The Authors and Illustrators - Profiles
The third of the four daughters of Jeanne (née Ragsdale) and Robert W. Boynton, Sandra Boynton was born in Orange, New Jersey, and grew up in the Mount Airy section of Philadelphia, Pennsylvania. Her father was a noted progressive educator, scholar (collaborating on text books with Shakespearean scholar Maynard Mack), and publisher, and co-founder of Boynton/Cook Publishers, now owned by Heinemann.
Boynton’s parents converted to Quakerism when she was two years old. From Kindergarten through 12th Grade, she and her sisters attended Germantown Friends School, where their father taught English and was Head of the Upper School. Boynton has frequently cited as central to her own “upbeat offbeat” sensibility Germantown Friends’ arts-centered curriculum, as well as its thorough integration of the values of pacifism, independent inquiry, and individualism. She also spent part of her 10th grade year at Ackworth School near Pontefract, England.
She went on to Yale, entering in 1970 in the college's second year of coeducation. She spent the second semester of her junior year studying in Paris through Wesleyan University's program. At Yale, she majored in English, and also sang sporadically with the Yale Glee Club; she had joined the Glee Club when additional singers were needed for a performance of Beethoven's Ninth Symphony at Carnegie Hall, under the direction of Leopold Stokowski. Boynton has described herself as "an enthusiastic but undistinguished alto." At her graduation from Yale in 1974, she received a Special Master’s Magna solemnly bestowed by Charles Davis, the Master of Boynton’s residential college, Calhoun College. Unbeknownst to the graduation audience, the honor was actually a fiction. Boynton’s grade point average did not in fact entitle her to any degree honor whatsoever; but shortly before the ceremony, she had told Professor Davis in mock earnest that “my parents are here, so I’d really appreciate it if you could just mumble some Latin after my name.”
She studied Latin for five years in high school—not so much out of a scholarly passion for Classics but rather as an avoidance of Science classes, the scheduling of which invariably conflicted with Latin. During her undergraduate and graduate years, her teachers included Cleanth Brooks, Harold Bloom, Richard B. Sewell, Maynard Mack, Maurice Sendak, Richard Gilman, Rocco Landesman, David Milch, Stanley Kauffmann, and William Arrowsmith. In an autobiographical talk given at Yale in 2002, "The Curious Misuse of a Yale Education", Boynton refers to her book Grunt (an illuminated book and recording of plainchant in Latin and Pig Latin) as "the culmination of a lifetime spent joyfully squandering an expensive education on producing works of no apparent significance."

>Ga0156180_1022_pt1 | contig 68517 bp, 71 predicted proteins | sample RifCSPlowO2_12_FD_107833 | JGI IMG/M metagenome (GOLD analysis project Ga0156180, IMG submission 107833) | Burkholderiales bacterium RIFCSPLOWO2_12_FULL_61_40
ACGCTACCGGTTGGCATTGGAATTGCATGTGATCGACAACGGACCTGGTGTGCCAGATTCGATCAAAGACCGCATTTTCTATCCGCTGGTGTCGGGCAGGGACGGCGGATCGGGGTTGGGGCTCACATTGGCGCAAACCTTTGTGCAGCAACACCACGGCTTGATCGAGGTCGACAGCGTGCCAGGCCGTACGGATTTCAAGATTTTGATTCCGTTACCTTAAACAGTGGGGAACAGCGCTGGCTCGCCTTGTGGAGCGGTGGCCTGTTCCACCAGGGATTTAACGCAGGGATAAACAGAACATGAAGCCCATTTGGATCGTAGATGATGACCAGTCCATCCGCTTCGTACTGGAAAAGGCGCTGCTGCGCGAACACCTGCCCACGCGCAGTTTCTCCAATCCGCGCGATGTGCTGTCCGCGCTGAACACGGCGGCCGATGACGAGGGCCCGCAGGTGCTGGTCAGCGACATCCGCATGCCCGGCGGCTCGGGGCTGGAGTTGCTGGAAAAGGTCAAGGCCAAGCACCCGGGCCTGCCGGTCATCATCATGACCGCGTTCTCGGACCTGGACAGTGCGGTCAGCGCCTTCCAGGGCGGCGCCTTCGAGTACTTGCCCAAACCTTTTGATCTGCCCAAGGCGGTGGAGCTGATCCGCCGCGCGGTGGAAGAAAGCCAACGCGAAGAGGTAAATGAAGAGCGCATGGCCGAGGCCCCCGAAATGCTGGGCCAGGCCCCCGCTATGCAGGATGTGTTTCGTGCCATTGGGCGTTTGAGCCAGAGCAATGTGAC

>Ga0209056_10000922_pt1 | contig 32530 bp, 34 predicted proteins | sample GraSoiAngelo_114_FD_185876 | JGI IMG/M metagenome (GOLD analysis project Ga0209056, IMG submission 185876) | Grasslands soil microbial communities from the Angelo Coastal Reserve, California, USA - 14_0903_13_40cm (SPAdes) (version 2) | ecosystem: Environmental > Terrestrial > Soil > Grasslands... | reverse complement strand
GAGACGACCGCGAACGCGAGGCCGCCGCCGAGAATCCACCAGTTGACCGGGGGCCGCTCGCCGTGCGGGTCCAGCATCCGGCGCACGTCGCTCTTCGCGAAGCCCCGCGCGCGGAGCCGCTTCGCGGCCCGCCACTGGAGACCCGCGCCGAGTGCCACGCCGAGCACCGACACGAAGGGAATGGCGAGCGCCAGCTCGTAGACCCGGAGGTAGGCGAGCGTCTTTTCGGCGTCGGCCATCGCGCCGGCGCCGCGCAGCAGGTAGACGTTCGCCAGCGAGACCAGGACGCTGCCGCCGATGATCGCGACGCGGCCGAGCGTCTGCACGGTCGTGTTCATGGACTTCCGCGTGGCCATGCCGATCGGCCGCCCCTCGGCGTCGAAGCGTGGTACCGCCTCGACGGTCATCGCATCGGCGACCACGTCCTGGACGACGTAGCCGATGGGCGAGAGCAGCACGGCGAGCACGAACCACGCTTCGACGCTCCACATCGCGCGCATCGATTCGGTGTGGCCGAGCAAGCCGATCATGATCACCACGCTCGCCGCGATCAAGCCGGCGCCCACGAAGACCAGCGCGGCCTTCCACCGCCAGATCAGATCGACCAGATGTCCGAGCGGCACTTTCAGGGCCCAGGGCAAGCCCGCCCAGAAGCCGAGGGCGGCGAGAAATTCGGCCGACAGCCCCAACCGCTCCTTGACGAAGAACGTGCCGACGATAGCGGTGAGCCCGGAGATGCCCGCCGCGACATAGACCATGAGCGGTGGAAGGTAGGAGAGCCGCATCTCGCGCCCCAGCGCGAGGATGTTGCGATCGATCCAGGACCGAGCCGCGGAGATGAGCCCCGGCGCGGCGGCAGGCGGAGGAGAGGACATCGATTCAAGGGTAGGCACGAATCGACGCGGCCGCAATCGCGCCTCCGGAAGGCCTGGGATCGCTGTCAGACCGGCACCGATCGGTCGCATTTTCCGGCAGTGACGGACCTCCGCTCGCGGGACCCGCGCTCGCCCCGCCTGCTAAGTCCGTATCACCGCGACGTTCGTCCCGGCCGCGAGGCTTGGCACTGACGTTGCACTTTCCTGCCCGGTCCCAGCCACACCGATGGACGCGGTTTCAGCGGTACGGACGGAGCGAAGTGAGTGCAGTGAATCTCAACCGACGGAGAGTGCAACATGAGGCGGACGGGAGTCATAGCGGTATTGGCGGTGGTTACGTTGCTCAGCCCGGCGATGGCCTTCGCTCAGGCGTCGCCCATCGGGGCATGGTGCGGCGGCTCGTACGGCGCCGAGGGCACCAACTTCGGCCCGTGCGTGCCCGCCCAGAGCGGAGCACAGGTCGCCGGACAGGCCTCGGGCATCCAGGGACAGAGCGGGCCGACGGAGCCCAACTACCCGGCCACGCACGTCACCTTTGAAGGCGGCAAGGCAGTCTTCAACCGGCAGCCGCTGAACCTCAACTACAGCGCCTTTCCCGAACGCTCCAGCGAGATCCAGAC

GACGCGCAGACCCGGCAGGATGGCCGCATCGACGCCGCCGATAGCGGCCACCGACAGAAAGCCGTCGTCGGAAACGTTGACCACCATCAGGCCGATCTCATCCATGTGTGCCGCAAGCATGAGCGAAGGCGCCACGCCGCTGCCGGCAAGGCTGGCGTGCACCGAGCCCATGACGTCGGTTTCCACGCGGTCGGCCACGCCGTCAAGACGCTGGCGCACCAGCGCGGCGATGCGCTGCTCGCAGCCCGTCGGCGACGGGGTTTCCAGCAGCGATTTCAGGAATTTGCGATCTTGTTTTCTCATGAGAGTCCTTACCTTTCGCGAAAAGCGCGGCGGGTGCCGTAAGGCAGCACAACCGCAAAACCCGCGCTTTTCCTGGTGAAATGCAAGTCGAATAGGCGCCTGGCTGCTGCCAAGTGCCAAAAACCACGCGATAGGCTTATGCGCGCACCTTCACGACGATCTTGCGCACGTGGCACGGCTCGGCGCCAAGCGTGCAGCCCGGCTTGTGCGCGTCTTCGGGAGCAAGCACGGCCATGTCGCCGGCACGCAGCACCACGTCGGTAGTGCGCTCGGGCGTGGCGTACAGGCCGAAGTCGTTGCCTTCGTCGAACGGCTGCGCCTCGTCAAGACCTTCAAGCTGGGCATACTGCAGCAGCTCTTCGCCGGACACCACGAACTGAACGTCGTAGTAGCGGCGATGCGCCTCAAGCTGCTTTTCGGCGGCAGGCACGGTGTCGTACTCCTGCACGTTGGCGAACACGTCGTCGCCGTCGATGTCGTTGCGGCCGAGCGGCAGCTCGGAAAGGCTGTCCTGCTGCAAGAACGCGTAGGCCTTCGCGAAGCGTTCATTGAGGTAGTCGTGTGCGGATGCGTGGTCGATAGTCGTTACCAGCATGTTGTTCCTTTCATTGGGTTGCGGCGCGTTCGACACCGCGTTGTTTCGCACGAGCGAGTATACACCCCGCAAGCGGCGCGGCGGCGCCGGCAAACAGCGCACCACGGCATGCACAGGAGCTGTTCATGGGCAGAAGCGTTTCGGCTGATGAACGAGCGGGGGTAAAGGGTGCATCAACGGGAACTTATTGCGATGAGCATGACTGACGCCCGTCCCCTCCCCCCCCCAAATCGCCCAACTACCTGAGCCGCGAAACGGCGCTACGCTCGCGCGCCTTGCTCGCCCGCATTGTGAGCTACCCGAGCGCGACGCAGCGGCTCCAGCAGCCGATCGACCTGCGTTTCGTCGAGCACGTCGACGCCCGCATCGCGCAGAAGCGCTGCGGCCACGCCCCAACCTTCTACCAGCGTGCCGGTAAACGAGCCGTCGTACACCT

Boynton intended to become a theater director. For graduate studies in drama, she attended the University of California at Berkeley for one year, then transferred to the Yale School of Drama D.F.A. program, but she did not complete the program. With the birth of her first child in 1979, Boynton postponed indefinitely a career in the theater, judging the demands of that profession not easily compatible with raising a family. She has been slowly returning to directing work: in May, 1995, she wrote and directed a benefit reading, On Stage—featuring Jill Clayburgh, Joe Pacheco, and Jane Curtin—for Sharon Stage in Connecticut; in November, 2005, she presented nine songs from Philadelphia Chickens and Dog Train at the Kennedy Center's Millennium Stage; and in November, 2006, she directed her son, Keith, in his own play, The Quotable Assassin, Off-Off-Broadway at Alternate Stages.
In 1978, Boynton married a fellow Yalie, the writer and olympic athlete Jamie McEwan, bronze medalist in the 1972 Olympic Games in the singles canoe class of Whitewater Canoe Slalom. McEwan was also in the 1992 Olympic Games, placing fourth in doubles canoe; in 1991, Boynton and McEwan moved with their children to the Hautes Pyrenees region of France for a year, so that McEwan and his doubles partner, Lecky Haller, could train with the French team. McEwan has been a member of several whitewater expeditions, to Mexico, Bhutan, British Columbia, and a National Geographic-sponsored descent of part of the Tsang-Po River (Brahmaputra) in Tibet, an ill-fated trip detailed in The Last River by Todd Balf, and in Courting the Diamond Sow by expedition leader, Wickliffe W. Walker. Boynton has illustrated two of McEwan’s five children’s books. They have four children: Caitlin McEwan, an actress; Keith Boynton, a playwright; Devin McEwan, a whitewater racer and member of the 2001 U.S. Team; and Darcy Boynton, a student. All four children are singers as well, and each performed on the Philadelphia Chickens recording.
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